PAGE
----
Special from BLR's Advanced Employment Issues Symposium
In a previous article, attorney Kevin McCormick briefed us on new union tactics and the new NLRB aggressiveness; today, his 7 steps to get ready for union organizers plus an introduction to a unique guide just for small, or even one-person, HR departments.
McCormick, a partner at Whiteford, Taylor, and Preston LLP in Baltimore, Maryland offered his tips at BLR's Advanced Employment Issues Symposium, held recently Nashville, Tennessee.
McCormick suggests that employers review their social media policies to make sure they are "narrowly tailored" and include a disclaimer that the policy does not apply to the employee's Section 7 rights.
McCormick offers seven steps that employers should take now to better prepare for and defend against the new union threats:
- Educate your workforce about labor relations matters ... now. Especially since NLRB seems poised to speed up elections, it's important to start fighting now.
- Train your employees and your supervisors about union organizing. Clarify your supervisors' position with regard to membership in the union.
- Review your employment policies and practices that effect union organizing. See what might be bothering employees or what the union might point to -- there's usually an irritant, says McCormick.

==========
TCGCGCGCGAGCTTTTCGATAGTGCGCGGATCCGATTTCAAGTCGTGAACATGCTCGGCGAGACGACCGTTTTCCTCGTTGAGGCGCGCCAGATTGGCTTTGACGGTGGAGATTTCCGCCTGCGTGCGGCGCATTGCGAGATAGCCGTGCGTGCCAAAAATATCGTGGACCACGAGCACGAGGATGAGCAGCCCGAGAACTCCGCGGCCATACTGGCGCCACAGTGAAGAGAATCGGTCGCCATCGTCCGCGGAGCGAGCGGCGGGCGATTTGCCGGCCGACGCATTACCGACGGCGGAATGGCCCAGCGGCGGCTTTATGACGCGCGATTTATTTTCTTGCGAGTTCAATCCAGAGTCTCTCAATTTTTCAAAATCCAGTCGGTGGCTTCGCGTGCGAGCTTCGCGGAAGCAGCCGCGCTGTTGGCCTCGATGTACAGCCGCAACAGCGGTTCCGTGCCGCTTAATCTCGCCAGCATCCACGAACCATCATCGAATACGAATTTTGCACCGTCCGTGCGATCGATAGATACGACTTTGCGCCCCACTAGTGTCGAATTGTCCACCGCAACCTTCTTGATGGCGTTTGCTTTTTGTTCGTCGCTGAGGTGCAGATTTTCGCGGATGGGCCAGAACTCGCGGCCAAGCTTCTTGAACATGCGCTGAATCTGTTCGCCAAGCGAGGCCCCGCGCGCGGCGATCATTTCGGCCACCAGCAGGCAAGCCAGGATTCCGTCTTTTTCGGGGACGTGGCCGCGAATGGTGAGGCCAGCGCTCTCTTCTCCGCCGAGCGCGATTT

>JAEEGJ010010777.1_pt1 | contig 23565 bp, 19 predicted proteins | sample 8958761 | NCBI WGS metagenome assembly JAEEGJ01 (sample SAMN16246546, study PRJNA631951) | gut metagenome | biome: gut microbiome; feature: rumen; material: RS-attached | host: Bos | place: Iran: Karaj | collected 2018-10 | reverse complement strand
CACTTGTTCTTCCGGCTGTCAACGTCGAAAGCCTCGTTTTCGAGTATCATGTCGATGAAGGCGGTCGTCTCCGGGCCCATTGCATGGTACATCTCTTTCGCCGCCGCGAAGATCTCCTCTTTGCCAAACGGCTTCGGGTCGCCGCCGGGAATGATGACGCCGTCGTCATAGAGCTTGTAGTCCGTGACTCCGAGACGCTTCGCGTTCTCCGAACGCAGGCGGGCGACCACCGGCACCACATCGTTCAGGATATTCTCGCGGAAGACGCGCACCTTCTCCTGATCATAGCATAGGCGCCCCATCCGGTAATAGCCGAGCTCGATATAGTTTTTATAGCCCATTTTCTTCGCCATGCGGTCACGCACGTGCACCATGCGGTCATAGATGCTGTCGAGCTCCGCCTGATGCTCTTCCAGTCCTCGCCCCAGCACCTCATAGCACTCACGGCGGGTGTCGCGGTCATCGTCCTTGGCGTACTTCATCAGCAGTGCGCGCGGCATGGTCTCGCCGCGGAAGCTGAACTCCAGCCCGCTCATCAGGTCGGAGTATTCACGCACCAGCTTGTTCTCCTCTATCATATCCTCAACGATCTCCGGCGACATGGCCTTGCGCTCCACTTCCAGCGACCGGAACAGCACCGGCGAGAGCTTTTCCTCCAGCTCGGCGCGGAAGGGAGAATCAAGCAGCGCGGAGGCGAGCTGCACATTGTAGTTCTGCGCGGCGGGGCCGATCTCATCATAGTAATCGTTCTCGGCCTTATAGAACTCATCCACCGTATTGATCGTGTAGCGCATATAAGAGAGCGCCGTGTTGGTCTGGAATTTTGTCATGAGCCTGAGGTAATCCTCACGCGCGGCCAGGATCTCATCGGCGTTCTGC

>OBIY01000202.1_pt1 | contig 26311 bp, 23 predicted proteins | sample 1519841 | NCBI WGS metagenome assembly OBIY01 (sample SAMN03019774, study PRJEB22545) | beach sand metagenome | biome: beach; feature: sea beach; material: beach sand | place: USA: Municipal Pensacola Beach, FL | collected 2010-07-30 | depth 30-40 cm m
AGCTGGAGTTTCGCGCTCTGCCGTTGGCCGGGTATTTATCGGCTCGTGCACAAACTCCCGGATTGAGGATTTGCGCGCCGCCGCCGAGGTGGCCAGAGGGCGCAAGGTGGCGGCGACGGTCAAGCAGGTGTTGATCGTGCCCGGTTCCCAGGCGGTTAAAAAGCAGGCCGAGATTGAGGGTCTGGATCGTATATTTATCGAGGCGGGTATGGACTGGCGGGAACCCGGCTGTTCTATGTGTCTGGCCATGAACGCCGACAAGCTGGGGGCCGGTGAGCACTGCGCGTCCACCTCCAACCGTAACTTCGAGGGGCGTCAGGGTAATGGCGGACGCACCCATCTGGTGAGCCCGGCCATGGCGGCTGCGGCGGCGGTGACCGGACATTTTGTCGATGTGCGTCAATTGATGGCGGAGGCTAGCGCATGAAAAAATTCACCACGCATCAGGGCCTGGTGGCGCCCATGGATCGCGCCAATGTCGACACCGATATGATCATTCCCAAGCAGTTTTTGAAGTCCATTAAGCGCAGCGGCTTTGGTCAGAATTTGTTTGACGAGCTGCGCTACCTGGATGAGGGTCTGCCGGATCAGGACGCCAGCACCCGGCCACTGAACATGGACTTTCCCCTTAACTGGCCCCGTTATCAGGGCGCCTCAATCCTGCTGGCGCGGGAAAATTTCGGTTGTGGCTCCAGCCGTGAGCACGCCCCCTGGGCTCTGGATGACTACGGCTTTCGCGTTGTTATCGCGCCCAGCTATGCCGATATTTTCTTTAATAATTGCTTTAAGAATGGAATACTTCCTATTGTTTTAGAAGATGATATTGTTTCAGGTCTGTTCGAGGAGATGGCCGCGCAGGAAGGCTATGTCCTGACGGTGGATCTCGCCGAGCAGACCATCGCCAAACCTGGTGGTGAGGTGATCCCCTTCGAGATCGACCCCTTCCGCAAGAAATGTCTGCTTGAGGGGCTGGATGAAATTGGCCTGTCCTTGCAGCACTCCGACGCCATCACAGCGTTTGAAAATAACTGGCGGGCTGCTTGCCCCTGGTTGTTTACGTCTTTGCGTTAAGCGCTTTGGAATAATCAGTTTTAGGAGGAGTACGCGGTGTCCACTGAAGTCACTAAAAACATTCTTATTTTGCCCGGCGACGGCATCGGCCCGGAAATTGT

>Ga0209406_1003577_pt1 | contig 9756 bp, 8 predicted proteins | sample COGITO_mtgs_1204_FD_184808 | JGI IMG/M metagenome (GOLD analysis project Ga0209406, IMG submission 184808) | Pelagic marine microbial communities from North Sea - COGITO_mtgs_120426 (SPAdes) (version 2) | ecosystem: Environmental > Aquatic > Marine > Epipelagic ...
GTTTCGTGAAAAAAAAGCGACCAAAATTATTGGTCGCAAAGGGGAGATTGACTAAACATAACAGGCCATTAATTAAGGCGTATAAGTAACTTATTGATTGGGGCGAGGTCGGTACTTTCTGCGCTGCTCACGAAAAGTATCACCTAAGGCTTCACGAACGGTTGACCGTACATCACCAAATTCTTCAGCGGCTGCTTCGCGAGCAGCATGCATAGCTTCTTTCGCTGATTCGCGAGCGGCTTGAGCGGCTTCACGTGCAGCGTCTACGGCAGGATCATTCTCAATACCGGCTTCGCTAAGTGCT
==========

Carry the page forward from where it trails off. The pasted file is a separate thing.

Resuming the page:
- Consider instituting policies and programs that unions might promise. For example, if you don't have a grievance procedure, institute one.
- Train employees and managers about social media issues. For example, managers need to know that they can't retaliate against an employee who says something negative about them on the employee's Facebook page.
- Develop an action plan to deal with union organizing in your workplace. Who is going to take case of training, etc.?
- Organize a SWAT team to be ready if necessary. Identity the players who need to be ready if there is a sudden organizing effort. What preparation do team members need?
- Establish good relations in the community ... now!
Employers Get the Union They Deserve
It's a tired axiom, but McCormick finds truth in the phrase, "employers get the union they deserve." If you don't treat your employee right, he says, they're going to be open to listening to union organizers.
Finally, says McCormick, remember that the question is not whether unions will attempt to organize your workplace -- it's a question of when.
Union avoidance -- a critical HR task, but really, just one of what, a dozen challenges that will cross your desk today? We're talking about intermittent leave challenges; accommodation headaches; investigation woes; training, interviewing, and attendance; to name just a few. In HR, if it's not one thing, it's another. And in a small department, it's just that much tougher.